For instance, a combination of UAV-based airborne sensors and mobile laser scanning technology with imagery will demonstrate how response times can be reduced and mobilization costs slashed using flexible mobile systems.

Applications of 3D Laser Scanning

3D printing services in Australia are bringing a world of possibilities to businesses and industries through their 3D laser scanning services.

  1. Reverse Engineering: 3D laser scanning helps to minimize the need for manual deconstruction of objects, allowing easy changes to design with precision and accuracy of measurements. Reduce the time and costs taken to reverse engineer a design.
    2. Quality Control and Inspection: The precision of 3D scanning helps to measure even the most complex parts, along with deformations and deflections (if any), in a fraction of the time taken by traditional methods of quality checks.
    3. Virtual Simulation: 3D scanning technology makes it possible for entire objects and sceneries to be scanned and imported across locations through detailed and faster scans.
    4. Face Body Scanning: 3D images and models of individual body parts, including faces, can be easily created, at no risk, using a 3D laser scanner.
    5. Rapid Prototyping: Owing to its phenomenal accuracy, 3D scanning is ideal for rapid prototyping applications, especially in case of freeform shapes.

Industries Using 3D Scanning Laser System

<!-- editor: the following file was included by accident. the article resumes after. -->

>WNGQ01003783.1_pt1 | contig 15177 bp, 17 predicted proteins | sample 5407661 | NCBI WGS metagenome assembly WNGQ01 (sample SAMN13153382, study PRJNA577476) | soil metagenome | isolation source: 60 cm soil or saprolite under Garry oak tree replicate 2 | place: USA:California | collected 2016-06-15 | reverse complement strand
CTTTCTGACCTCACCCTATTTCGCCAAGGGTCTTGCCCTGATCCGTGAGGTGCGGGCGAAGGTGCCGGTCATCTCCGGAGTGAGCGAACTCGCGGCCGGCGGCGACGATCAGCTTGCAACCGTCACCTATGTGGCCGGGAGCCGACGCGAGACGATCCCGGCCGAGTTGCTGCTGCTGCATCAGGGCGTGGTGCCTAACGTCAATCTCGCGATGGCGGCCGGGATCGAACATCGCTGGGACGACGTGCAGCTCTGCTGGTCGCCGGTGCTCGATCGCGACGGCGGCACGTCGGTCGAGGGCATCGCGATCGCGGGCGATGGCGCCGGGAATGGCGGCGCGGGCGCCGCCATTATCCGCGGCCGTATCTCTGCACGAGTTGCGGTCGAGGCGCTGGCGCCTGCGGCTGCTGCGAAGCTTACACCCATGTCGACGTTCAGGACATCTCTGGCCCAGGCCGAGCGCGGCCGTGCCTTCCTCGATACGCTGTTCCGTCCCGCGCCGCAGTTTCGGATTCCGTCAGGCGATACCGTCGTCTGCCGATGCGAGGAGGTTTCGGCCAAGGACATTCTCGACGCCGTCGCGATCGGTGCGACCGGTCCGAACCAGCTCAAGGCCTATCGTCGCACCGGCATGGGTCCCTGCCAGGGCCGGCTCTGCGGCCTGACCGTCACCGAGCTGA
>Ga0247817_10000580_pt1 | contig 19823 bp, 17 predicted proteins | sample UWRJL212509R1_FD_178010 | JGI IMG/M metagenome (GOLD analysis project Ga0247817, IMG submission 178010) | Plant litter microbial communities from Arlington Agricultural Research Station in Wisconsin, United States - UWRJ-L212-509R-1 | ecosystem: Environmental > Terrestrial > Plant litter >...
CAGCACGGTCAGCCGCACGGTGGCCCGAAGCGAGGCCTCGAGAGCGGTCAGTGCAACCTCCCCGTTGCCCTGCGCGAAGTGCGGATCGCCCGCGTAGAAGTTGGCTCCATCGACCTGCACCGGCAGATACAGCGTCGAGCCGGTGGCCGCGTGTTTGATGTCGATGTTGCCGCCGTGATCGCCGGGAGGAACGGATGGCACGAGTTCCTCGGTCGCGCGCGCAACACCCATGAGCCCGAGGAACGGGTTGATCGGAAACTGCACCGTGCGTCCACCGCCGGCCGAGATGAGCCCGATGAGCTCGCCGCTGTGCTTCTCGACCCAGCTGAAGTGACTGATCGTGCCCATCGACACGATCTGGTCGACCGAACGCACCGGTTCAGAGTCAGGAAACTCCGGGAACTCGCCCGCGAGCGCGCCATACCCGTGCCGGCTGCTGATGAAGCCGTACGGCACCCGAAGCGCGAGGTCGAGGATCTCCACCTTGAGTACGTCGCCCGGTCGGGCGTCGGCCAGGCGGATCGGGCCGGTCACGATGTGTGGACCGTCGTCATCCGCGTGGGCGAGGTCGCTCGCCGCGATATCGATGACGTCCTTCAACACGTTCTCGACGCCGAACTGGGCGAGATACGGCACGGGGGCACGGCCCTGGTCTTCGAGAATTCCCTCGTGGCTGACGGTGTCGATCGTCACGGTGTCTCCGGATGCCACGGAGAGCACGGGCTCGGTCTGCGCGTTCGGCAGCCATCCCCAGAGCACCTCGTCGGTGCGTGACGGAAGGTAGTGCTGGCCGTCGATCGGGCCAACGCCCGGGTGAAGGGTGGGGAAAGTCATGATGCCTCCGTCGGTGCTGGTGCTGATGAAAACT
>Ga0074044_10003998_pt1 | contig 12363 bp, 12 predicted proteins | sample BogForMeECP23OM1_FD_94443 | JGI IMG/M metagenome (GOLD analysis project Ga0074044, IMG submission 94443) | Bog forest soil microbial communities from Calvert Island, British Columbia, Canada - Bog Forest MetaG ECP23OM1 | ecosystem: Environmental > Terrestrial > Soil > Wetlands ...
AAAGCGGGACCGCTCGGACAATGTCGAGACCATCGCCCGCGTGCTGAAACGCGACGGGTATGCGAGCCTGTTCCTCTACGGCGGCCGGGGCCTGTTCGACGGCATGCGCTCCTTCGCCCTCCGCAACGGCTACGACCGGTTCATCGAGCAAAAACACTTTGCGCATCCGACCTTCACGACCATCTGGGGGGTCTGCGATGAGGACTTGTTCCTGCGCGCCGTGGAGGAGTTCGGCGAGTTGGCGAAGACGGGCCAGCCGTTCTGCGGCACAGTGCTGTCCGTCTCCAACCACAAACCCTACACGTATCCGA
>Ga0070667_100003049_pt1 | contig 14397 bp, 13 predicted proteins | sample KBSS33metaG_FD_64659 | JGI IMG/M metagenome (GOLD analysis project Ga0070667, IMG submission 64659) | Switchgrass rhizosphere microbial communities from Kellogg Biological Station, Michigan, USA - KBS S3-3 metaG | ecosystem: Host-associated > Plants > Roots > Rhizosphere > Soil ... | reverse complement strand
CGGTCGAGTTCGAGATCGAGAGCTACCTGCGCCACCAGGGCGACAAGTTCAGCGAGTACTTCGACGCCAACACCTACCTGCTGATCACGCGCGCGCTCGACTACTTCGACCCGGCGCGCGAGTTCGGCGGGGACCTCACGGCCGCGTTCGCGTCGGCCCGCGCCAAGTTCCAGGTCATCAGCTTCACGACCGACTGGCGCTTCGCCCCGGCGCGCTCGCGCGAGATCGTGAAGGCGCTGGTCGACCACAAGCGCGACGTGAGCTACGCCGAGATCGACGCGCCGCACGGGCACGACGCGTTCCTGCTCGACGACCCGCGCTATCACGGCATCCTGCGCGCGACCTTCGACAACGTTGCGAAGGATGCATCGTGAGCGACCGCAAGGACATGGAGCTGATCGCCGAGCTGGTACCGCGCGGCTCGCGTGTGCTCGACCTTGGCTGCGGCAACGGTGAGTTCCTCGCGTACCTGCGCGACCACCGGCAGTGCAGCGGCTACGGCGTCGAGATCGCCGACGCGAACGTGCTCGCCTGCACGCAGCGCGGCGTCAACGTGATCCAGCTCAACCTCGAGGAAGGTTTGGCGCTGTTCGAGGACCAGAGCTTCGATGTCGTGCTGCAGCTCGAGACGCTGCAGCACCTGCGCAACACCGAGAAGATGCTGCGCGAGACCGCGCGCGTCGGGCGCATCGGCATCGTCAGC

Here are a few examples of real-world applications of 3D scan technology, according to the industries it is being deployed in.

  • Automotive: Acquisition of relevant data for autonomous vehicles using vehicle-mounted kinematic mapping systems.
    Healthcare: Orthopaedic and orthodontic solutions, wheelchairs, prosthetics.
    Aerospace & Defence: Computer simulations to acquire CFD models, verifying structural integrity of lightweight parts, ensuring data accuracy during wind tunnel testing, wear and tear analysis.
    Architecture & Construction: 3D scan data from a variety of architectural entities – cultural heritage buildings and sites, streets, and physical terrain; 3D scanned tour of site.
    Oil & Gas: Creation of maintenance models, reverse engineering tools and replacement parts.
    Mining: Terrestrial scanning for accurate representations of mining environments.

An Eye on the Future

The super advanced and ever evolving LiDAR technology will be increasingly used to operate various vessels of data accumulation. These include aircraft, drones, unmanned vehicles, and handheld mapping systems.

Multispectral information generated through dense point clouds will further contribute towards automating workflow processes. Additionally, the possibility of direct visualization applications will provide an impetus to the development more applications in the future.

Online 3D scanning in Melbourne is poised to provide a boost to businesses focusing on savings costs. This will be made possible through increased automation of mapping, without compromising on the quality of the output data.

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Shirley is a passionate blogger. She writes about her life experiences in the form of words. She had done masters in technology & working with a leading technology organization as an analyst. Moreover, if you want to follow her, then subscribe to the feeds.